30. A mobile data cabinet as defined in claim 29, wherein the electrical buss within the data center permits attaching each connection module to the electrical buss at selected locations.
31. A mobile data cabinet as defined in claim 18, wherein the data center includes ducts for delivering cooling air at the initial and subsequent locations within the data center to cool the data processing equipment, and the amount of cooling air may be adjusted at the initial and subsequent locations to accommodate increased heat at the subsequent location due to moving the mobile data cabinet to the subsequent location.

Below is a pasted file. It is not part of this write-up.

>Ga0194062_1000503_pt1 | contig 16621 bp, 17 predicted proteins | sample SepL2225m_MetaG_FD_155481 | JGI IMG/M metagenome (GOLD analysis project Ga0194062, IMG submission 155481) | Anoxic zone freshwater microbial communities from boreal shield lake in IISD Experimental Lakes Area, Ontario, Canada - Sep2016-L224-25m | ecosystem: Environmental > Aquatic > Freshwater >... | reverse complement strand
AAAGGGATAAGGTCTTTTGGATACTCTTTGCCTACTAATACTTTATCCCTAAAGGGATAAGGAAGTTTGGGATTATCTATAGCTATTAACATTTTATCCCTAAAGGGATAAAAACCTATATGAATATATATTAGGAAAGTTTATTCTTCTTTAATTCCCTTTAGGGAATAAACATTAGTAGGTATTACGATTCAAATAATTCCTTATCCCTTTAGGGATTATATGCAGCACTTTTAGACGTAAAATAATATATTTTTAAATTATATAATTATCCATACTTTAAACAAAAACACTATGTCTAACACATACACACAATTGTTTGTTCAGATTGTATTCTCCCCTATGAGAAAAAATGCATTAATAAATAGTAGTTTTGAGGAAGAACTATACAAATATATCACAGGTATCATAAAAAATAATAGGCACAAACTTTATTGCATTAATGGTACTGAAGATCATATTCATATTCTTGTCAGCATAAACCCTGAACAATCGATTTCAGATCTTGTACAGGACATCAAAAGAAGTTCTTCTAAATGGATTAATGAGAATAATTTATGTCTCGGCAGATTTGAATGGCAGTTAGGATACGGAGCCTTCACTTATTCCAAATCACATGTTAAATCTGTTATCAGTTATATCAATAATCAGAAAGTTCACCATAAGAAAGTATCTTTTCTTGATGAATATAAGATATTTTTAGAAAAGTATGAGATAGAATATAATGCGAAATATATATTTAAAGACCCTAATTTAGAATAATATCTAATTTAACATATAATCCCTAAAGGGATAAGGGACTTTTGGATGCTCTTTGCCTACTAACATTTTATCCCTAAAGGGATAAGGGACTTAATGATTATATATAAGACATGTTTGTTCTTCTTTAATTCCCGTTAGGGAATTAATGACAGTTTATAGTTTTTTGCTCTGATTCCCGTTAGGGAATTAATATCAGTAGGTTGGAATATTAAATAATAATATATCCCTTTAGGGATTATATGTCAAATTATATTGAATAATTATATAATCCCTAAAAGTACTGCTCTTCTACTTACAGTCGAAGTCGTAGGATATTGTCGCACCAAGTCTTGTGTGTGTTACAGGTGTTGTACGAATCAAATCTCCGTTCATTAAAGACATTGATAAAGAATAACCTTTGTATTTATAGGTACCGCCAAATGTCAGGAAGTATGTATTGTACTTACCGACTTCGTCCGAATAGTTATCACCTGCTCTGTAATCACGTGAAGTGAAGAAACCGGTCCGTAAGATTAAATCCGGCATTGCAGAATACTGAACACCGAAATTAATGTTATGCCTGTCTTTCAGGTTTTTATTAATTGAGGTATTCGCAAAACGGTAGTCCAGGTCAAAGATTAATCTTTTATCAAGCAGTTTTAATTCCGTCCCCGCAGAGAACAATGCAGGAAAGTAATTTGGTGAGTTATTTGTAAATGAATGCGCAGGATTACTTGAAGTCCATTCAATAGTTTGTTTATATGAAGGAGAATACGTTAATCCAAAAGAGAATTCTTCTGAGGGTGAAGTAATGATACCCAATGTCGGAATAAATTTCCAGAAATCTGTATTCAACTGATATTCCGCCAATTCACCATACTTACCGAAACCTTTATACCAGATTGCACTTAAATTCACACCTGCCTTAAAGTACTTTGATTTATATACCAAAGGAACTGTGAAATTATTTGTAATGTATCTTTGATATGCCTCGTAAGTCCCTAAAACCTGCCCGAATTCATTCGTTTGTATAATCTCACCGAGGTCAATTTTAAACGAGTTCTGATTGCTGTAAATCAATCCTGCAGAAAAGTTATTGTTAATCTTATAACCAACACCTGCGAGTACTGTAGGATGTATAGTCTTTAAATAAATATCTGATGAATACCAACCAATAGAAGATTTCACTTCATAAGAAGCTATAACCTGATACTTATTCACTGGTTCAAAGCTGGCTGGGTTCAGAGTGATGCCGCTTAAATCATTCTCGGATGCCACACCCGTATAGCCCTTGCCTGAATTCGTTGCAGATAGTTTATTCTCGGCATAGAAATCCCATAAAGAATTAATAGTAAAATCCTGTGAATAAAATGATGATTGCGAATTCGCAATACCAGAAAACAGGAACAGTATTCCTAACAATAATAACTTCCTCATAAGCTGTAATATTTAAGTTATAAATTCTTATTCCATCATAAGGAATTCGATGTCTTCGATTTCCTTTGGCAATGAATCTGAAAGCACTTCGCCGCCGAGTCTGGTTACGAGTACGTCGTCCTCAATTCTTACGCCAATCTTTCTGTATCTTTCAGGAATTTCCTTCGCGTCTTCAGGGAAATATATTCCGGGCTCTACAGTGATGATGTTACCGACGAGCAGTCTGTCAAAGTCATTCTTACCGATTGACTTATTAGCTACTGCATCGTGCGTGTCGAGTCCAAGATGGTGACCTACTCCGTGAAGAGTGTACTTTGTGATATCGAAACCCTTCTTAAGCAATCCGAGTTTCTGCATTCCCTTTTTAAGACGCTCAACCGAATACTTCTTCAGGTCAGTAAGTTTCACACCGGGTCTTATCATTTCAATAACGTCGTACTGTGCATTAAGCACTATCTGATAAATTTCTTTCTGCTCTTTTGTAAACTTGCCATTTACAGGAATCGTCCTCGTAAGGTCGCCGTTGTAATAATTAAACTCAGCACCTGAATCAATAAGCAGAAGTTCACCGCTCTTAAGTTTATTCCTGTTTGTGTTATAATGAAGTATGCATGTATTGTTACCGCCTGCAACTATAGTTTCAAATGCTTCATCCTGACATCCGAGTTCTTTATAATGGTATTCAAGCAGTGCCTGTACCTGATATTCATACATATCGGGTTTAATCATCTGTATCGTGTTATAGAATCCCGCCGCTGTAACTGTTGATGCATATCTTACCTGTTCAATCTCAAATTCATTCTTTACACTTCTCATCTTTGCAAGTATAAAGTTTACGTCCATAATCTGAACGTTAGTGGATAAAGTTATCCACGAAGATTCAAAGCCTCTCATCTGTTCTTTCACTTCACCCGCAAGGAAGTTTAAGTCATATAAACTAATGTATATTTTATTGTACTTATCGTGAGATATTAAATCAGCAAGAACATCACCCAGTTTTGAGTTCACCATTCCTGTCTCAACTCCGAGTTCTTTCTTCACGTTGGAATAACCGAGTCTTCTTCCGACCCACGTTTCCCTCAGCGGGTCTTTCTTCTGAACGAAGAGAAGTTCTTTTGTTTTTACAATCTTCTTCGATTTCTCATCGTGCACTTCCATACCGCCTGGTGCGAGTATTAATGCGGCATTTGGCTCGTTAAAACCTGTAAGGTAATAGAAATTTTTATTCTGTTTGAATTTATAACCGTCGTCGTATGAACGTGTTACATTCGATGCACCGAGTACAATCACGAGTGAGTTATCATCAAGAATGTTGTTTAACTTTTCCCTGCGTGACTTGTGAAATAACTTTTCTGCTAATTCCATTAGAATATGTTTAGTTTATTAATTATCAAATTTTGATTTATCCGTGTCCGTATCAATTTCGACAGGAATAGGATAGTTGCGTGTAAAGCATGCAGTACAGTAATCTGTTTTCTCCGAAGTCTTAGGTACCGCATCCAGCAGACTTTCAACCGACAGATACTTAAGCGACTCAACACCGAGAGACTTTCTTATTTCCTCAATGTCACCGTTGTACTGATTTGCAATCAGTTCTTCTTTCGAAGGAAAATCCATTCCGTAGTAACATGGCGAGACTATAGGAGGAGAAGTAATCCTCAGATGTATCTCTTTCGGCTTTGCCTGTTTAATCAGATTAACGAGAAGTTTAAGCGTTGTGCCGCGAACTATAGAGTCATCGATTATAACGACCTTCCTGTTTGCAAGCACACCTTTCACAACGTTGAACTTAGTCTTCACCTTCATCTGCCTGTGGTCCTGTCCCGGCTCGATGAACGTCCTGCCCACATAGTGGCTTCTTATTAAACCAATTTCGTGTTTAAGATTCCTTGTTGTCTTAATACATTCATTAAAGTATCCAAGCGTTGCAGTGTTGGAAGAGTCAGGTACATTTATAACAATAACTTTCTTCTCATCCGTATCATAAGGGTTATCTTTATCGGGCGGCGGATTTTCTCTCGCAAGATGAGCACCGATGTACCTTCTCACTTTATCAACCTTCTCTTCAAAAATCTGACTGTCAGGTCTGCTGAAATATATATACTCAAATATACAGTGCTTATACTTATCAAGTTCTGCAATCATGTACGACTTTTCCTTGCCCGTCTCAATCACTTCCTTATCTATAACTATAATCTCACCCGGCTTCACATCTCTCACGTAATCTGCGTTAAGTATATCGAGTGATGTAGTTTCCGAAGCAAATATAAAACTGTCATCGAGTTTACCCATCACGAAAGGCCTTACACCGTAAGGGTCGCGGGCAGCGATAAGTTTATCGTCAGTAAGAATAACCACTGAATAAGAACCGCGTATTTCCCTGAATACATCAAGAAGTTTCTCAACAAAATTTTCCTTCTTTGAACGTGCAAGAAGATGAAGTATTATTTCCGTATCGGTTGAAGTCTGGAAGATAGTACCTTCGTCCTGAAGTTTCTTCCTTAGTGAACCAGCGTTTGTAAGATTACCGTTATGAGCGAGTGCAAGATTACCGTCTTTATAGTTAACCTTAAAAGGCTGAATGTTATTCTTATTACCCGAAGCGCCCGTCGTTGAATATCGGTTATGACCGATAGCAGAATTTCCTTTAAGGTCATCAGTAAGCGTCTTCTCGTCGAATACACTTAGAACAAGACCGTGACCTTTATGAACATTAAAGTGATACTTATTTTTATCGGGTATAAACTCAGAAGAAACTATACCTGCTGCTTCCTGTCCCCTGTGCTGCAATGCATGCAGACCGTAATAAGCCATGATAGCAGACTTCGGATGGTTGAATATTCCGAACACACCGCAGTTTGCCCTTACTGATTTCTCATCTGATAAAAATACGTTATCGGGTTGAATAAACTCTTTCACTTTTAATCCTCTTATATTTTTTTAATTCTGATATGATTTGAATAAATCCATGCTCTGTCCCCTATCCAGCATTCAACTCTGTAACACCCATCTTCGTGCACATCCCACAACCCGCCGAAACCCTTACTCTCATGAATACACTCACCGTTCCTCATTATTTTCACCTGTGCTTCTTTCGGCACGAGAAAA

32. A data center which includes a plurality of the mobile data cabinets defined in claim 18.
Description

This invention relates to a data processing center or computer laboratory with multiple distributed data processing devices connected for data communication, and more particularly to a new and improved data center which allows for cost-effective and functionally-effective relocation of data processing devices within the data center without the expense and downtime of individually and specifically disconnecting and reconnecting data communications cables and electrical power distribution cables to each individual data processing devices.

BACKGROUND OF THE INVENTION